• Microspheres used in Radioembolization are sent through the hepatic artery, so that most of the healthy liver tissues supplied by portal vein are not damaged    
  • A contrast material is injected into the blood vessels and real-time imaging with fluoroscopy is used to visualize blood supply to the tumor
  • The catheter is advanced into the blood vessel to the tumor site. Once the catheter reaches the tumor site, microspheres are inserted into the catheter and advanced to the tumor site
  • Once the microspheres reach the tumor site, they deliver high dose of radiation to the tumor cells. These microspheres also block the blood flow to the tumor thus stop the nutrition and oxygen received by the tumors
  • The radiation from the microspheres decreases and eventually disappears in about a month’s time

How is the Radioembolization (Y90) radiology procedure Performed?

  • Before the actual Radioembolization procedure is performed, an arteriogram is performed to visualize the upper abdominal arteries and to check blood flow to the tumor. During the arteriogram, some of the arteries to the stomach and the  going to the stomach and duodenum are sealed so that the microspheres with radioactive isotope do not end up in those organs
  • On the day of the procedure, the patient is asked to lie down on the examination table in a supine position. Various monitors are placed to monitor the patient’s vital signs
  • An IV line is inserted into the patient’s arm vein for giving sedation, if needed
  • The catheter insertion site is shaved, cleaned, sterilized, and numbed with a local anesthetic
  • A skin incision is made at the catheter insertion site and using image guided fluoroscopy, the catheter is inserted through the skin into the femoral artery (located in the groin area)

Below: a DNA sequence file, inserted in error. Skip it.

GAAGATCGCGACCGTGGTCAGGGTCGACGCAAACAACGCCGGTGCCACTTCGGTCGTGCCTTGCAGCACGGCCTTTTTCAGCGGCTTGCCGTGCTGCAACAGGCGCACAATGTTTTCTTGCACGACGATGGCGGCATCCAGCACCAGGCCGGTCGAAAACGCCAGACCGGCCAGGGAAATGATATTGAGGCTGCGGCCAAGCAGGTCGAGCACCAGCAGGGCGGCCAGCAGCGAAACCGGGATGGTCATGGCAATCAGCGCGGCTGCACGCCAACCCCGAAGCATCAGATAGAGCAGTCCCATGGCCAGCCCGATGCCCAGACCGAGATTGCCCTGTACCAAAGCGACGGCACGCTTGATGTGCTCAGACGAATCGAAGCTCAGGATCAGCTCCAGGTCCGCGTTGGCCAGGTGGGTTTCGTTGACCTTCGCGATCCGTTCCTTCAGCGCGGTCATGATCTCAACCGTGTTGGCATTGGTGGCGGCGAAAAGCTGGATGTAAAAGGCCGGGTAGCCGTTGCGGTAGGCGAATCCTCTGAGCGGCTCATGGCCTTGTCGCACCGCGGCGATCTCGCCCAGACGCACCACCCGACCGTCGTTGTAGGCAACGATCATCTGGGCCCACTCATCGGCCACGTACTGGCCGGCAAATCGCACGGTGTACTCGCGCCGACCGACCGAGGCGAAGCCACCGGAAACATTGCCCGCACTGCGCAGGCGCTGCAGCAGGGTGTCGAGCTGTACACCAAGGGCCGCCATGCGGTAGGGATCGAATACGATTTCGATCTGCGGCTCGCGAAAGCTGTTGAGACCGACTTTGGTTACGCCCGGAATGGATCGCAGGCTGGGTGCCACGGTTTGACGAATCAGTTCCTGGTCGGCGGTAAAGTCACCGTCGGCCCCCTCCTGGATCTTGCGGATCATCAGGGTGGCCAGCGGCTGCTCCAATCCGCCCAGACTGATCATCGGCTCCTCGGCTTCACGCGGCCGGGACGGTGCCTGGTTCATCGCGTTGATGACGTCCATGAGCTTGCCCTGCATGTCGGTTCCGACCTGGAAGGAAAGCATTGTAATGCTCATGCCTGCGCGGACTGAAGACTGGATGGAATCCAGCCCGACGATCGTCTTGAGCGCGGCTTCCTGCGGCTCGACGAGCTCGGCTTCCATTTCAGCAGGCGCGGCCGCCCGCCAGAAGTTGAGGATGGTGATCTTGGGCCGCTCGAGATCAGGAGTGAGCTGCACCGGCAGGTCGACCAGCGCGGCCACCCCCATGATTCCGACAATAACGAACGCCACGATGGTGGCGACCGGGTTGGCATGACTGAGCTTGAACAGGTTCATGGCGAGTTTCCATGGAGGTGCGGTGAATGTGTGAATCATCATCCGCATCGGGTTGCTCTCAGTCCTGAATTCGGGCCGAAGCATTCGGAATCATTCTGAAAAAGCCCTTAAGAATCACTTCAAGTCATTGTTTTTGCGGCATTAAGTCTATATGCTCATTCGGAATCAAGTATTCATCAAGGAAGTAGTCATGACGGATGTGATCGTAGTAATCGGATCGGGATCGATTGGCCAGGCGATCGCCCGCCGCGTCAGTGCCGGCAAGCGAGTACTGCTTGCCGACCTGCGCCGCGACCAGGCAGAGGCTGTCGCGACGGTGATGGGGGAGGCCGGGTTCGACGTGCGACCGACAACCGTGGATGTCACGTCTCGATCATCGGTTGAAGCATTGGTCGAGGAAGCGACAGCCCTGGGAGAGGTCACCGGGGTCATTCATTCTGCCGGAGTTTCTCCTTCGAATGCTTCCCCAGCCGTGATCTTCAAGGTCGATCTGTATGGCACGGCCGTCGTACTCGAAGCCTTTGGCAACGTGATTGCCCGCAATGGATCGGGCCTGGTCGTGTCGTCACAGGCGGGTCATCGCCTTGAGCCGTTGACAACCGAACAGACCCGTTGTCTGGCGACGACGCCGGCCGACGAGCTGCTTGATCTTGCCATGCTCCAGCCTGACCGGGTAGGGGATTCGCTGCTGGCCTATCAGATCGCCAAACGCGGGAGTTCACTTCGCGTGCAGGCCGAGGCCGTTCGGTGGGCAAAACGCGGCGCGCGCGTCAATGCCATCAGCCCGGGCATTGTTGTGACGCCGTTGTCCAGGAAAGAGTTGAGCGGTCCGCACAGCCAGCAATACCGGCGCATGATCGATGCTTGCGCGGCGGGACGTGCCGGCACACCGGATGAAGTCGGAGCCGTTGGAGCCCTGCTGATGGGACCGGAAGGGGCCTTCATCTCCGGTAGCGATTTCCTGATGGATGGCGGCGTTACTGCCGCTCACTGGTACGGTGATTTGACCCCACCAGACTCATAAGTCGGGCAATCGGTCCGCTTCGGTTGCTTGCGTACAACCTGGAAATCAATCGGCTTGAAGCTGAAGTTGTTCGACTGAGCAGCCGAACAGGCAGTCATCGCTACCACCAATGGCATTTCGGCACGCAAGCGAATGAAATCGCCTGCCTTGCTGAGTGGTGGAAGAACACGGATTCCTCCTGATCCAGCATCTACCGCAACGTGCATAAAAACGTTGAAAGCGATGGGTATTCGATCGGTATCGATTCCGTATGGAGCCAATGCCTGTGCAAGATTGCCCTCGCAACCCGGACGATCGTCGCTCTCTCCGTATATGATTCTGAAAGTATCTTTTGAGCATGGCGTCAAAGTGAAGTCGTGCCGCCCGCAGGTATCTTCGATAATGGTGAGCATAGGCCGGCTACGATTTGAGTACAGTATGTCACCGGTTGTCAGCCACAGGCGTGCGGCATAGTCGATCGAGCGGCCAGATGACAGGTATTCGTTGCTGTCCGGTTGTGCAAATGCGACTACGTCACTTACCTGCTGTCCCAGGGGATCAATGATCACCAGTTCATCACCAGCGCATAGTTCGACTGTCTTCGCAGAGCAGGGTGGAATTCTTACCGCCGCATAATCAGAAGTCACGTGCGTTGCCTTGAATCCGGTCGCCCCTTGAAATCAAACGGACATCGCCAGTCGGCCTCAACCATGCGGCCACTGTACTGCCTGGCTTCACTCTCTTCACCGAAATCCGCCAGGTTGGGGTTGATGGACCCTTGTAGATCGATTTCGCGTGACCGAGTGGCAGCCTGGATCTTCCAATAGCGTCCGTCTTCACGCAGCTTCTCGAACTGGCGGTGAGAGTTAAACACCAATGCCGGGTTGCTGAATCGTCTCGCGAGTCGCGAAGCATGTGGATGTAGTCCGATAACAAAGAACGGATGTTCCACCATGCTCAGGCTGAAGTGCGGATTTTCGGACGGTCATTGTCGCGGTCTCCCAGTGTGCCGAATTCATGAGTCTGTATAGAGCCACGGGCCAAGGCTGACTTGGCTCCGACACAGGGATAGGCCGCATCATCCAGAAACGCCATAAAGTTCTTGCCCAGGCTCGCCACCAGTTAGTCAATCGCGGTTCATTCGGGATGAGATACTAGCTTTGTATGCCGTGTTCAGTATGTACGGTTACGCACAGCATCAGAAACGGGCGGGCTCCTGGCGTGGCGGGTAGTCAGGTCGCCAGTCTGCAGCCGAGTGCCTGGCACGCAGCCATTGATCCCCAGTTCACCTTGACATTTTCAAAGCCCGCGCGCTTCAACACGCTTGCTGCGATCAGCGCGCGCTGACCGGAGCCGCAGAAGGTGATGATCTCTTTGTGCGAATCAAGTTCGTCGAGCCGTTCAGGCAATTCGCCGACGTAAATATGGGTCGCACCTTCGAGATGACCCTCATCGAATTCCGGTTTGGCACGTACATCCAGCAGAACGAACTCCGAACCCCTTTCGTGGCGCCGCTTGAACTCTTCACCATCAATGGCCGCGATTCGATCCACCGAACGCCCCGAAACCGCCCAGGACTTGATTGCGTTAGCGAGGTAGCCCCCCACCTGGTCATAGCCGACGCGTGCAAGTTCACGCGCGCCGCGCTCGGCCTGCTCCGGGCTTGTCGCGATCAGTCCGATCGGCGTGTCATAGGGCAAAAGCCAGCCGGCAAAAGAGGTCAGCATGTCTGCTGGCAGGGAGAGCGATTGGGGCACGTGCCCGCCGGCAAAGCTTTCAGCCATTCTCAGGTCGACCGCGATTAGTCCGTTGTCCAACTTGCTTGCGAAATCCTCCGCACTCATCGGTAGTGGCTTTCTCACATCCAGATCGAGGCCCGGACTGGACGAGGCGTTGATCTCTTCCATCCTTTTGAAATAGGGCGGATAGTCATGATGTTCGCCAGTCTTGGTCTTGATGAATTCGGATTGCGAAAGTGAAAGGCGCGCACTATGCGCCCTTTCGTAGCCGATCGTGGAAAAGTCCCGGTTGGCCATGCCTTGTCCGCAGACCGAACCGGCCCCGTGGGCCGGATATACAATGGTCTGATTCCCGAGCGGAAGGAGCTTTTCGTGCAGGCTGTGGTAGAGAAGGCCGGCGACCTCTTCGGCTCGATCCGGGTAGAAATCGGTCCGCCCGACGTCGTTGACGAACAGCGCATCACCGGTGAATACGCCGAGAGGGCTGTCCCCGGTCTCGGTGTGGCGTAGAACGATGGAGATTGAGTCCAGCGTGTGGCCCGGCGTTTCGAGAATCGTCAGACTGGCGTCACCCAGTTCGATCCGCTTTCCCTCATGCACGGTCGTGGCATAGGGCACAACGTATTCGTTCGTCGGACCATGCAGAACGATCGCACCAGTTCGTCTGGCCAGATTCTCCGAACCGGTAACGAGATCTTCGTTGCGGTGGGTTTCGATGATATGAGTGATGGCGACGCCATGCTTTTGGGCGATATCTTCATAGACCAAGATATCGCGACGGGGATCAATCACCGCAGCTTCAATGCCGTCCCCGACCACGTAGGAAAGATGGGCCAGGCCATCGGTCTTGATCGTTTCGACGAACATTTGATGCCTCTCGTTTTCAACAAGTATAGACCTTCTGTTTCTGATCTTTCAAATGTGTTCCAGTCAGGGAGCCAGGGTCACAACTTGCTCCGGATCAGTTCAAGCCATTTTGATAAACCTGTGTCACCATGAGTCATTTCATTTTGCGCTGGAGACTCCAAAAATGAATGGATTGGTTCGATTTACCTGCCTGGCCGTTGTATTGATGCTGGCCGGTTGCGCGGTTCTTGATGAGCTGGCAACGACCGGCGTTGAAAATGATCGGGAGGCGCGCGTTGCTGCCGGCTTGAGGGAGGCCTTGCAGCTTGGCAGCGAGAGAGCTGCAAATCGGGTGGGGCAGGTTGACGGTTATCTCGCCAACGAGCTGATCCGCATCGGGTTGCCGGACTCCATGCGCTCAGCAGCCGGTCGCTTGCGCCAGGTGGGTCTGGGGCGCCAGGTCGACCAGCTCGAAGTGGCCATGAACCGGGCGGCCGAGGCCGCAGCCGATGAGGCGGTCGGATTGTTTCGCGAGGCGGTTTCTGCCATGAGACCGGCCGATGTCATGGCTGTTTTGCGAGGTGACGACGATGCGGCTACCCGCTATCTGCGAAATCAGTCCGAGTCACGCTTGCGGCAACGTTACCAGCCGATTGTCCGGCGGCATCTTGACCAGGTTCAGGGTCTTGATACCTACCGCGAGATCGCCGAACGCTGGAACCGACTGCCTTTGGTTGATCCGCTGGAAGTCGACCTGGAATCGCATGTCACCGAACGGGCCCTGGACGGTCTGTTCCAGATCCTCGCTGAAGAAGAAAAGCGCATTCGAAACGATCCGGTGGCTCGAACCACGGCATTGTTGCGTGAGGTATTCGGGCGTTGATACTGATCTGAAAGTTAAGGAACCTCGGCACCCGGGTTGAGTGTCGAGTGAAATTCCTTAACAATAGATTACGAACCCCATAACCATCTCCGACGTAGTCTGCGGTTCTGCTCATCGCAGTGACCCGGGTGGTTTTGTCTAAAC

• Once the catheter is in the artery, it is advanced into branches of the hepatic artery feeding the tumor. Microspheres filled with radioactive isotopes are injected in the catheter placed in the hepatic artery branches
  • The catheter is removed at the end of the procedure and pressure is applied at the insertion site to avoid bleeding

Where is the Procedure Performed?

The Radioembolization procedure is performed as an outpatient procedure, at a hospital.

Who Performs the Procedure?

An interventional radiologist performs the Radioembolization procedure.

How long will the Procedure take?

  • The Radioembolization procedure takes about an hour to perform
  • It may take longer depending upon the complexity of the procedure and health of the patient

Who interprets the Result?

An interventional radiologist interprets the results of the Radioembolization procedure.

What Preparations are needed, prior to the Procedure?

The following preparations may be needed prior to a Radioembolization procedure:

  • The physician may evaluate the individual’s medical history to gain a comprehensive knowledge of the overall health status of the patient, including information related to the medications that are currently being taken
  • Do inform the medical professional if you have a history of any medical conditions such as a heart disease, asthma, diabetes, or kidney disease
  • Lab studies are done prior to the procedure to check kidney functions
  • Do inform the medical professional about any allergies, especially related to barium or iodinated contrast material, which may be used in the procedure
  • It is advisable to wear comfortable and loose clothes. Avoid wearing any metal objects or jewelry, as it may interfere with the X-ray
  • Women should notify the physician if they are pregnant or breastfeeding their child, as many such procedures may not be performed on pregnant women
  • Depending on the procedure adopted, the patient may be asked for certain bowel or bladder preparations before the preparation sessions
  • The patient may be asked to avoid eating or drinking several hours before the procedure

What is the Consent Process before the Procedure?

A physician will request your consent for the Radioembolization procedure using an Informed Consent Form.